John Boyer is well known around Virginia Tech’s campus as a charismatic, captivating professor of World Regions, whose unique teaching methods are unparalleled. Commonly referred to a the “Plaid Avenger,” the bespectacled man recognized for his Bill Nye the Science Guy attire and passionate demeanor is charged with leading the largest class at Virginia Tech of more than 3,000 students. But this year you won’t find him in the brick-and-mortar building he has called home for the past 15 years. No, this fall Boyer has taken his class act to the seas, literally teaching on a boat.

Semester at Sea, an independent study abroad program that journeys to 16 cities in 14 different countries, offered Boyer the opportunity to be a participating instructor on their epic voyage, which Boyer gladly accepted. But since he doesn’t retain a tenured status yet, the fantastic academic from Virginia Tech is now manning two jobs at once, teaching both a World Regions and Geography of Wine class for the SAS program, as well as the World Regions class for the Blacksburg school.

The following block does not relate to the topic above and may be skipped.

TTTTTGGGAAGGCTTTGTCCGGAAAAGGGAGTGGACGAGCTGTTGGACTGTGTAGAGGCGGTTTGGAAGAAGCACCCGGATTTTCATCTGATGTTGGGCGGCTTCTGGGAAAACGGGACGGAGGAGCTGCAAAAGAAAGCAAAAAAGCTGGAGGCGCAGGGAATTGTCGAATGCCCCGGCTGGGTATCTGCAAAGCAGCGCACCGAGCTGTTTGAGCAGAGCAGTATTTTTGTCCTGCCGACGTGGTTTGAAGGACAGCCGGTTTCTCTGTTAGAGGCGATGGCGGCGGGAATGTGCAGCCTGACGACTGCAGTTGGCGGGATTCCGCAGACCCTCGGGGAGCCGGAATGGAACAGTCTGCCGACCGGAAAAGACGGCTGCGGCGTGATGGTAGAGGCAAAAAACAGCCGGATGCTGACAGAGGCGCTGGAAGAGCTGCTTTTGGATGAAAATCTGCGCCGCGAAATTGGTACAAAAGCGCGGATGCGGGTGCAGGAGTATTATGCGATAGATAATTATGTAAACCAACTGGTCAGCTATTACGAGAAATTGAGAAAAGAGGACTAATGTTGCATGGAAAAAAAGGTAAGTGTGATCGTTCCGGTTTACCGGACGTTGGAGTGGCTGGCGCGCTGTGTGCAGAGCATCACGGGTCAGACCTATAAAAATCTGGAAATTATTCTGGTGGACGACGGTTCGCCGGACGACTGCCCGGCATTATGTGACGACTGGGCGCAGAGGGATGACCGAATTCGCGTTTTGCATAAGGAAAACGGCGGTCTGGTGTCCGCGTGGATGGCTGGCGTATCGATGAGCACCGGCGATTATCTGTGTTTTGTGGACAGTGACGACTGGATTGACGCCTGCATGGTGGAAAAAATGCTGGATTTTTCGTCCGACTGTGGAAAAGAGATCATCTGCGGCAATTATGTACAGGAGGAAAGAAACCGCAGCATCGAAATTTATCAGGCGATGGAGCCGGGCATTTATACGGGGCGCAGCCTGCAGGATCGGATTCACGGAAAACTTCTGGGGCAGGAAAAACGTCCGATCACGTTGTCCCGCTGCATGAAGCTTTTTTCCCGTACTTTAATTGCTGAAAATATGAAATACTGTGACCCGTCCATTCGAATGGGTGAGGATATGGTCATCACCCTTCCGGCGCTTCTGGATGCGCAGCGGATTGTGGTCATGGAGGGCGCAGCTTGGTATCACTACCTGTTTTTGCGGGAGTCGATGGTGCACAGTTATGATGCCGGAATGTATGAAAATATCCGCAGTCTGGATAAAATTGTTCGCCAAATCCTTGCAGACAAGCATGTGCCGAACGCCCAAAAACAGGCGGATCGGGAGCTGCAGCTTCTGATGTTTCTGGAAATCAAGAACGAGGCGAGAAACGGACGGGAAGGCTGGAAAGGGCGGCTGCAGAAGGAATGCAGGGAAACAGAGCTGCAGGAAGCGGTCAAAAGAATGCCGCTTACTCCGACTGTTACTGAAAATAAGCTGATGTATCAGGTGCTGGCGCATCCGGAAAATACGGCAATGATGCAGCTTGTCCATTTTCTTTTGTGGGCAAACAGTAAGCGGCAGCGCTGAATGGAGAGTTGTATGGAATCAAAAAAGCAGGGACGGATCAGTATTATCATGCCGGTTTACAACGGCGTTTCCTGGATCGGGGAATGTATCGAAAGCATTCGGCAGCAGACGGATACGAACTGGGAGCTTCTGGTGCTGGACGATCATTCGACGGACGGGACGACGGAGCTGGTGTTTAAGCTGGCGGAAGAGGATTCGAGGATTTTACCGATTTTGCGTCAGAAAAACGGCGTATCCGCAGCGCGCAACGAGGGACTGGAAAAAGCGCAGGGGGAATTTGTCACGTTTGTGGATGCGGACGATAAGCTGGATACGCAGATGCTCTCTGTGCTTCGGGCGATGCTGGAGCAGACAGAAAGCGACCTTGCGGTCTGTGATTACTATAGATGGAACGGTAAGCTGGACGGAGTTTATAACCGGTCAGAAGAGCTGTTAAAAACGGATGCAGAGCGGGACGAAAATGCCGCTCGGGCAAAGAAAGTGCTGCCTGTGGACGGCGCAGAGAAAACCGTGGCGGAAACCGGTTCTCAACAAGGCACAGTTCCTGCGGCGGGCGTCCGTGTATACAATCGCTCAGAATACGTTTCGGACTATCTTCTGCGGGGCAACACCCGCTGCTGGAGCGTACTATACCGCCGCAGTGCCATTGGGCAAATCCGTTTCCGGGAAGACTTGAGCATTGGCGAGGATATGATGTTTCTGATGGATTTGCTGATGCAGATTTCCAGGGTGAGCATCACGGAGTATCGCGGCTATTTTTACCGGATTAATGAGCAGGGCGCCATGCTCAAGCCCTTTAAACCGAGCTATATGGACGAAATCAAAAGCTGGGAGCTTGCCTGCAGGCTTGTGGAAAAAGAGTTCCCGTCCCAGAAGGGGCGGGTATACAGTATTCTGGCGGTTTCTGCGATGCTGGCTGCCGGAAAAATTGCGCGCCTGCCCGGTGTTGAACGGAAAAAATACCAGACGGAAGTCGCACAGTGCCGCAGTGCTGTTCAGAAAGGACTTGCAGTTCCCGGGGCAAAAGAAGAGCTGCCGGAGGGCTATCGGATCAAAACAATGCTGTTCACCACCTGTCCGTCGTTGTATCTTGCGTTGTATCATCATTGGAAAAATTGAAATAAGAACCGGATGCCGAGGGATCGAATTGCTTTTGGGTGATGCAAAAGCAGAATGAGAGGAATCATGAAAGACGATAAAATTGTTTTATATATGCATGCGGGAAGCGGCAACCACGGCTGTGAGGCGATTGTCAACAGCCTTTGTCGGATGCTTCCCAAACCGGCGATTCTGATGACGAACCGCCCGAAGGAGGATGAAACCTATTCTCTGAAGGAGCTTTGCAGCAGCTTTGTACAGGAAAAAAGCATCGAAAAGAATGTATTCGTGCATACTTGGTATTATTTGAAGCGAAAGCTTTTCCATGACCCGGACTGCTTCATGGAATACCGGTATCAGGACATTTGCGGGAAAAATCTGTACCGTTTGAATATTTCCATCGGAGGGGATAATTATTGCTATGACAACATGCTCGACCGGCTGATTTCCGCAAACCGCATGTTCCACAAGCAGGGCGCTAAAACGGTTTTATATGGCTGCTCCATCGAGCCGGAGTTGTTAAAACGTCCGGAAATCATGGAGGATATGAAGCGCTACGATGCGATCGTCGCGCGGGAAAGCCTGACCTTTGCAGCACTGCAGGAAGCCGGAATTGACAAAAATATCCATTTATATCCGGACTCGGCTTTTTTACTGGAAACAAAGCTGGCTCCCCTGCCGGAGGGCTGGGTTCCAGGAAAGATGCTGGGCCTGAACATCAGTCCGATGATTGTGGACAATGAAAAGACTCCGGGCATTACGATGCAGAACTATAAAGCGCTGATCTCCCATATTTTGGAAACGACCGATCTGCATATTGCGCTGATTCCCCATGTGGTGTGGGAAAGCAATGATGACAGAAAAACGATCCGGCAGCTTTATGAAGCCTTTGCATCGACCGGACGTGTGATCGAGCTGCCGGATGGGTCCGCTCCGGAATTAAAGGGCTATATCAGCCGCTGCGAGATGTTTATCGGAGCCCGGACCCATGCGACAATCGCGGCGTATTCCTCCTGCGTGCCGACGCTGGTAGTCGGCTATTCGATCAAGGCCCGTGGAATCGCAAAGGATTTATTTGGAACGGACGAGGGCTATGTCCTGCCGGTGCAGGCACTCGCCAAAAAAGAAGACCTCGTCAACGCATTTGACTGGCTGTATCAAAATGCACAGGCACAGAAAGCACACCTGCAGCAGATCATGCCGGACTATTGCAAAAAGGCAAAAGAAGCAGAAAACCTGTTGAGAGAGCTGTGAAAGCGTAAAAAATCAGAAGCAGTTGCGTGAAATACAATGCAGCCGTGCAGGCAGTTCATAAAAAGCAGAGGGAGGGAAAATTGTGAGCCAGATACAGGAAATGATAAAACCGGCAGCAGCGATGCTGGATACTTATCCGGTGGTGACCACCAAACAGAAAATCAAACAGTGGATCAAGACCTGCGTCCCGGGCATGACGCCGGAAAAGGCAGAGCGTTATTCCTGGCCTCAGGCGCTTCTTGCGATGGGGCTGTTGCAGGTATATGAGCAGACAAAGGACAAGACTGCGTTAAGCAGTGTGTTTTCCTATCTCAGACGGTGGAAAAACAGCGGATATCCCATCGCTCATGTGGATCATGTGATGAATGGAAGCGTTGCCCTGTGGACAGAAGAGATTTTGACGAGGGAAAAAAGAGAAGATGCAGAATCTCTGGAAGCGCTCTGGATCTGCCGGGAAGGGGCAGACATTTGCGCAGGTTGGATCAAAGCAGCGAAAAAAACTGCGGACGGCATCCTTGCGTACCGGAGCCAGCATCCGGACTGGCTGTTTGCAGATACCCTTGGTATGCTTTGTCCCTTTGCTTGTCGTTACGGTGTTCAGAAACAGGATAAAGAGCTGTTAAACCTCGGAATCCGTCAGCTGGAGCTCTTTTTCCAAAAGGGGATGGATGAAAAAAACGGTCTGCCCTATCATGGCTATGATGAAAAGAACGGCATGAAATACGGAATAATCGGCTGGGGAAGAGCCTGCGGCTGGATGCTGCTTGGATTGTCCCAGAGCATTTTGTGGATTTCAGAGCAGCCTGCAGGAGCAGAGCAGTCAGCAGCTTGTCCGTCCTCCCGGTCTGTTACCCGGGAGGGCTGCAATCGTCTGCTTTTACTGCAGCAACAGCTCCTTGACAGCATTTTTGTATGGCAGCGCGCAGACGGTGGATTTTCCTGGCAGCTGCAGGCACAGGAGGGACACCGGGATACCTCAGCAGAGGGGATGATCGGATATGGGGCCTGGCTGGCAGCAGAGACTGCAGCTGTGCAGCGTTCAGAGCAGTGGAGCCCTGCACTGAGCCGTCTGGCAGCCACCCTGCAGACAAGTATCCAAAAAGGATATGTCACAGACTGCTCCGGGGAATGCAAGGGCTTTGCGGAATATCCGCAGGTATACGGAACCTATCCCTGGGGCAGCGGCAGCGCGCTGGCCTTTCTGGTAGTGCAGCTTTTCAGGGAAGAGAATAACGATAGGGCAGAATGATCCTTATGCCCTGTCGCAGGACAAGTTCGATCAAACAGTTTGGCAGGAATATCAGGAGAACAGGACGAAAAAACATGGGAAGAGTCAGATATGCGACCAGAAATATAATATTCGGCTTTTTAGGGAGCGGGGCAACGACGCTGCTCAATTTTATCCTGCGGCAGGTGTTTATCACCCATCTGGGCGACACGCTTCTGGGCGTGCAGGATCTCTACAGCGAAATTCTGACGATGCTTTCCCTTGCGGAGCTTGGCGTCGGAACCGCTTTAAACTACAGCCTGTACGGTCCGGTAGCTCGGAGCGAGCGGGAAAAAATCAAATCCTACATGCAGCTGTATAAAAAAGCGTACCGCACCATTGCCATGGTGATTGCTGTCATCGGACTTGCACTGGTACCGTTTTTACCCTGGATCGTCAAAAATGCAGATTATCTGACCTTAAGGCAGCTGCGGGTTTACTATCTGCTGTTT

Pulling double duty means that Boyer’s now venturing across the world to scenic locations while broadcasting his lessons to students back home from location. Utilizing a vast variety of mediums like Skype,, Google Hangout and Spreecast, he’s doing podcasts while docked in Brazil, Ghana, Capetown, you name a place and he has probably taught from there.

His connection to students at Virginia Tech isn’t just limited to lectures, though. Boyer also hosts a series of live, interactive Q&A’s from around the world, just in case he happens to run into Fidel Castro or the president of South Africa. Because, you know … that could happen.

Boyer made a point of sketching out what his course taught entirely online this semester would look like prior to embarking on his voyage, intentionally coordinating his lectures with the locations he was due to visit. For example, he prepared a lecture on D-Day and its importance in European history for the date he would be on a trip to Ohama Beach in northern France. Smart, right? Now students have the opportunity to catch a glimpse of the historical places they’re learning about without spending an arm and a leg to get there themselves.

So far Boyer has made quite a splash aboard the barge, but don’t take my word for it. Check out how this bright, innovative, technologically savvy mind is taking advantage of online resources to share his lessons with students back home.


Image via Virginia Tech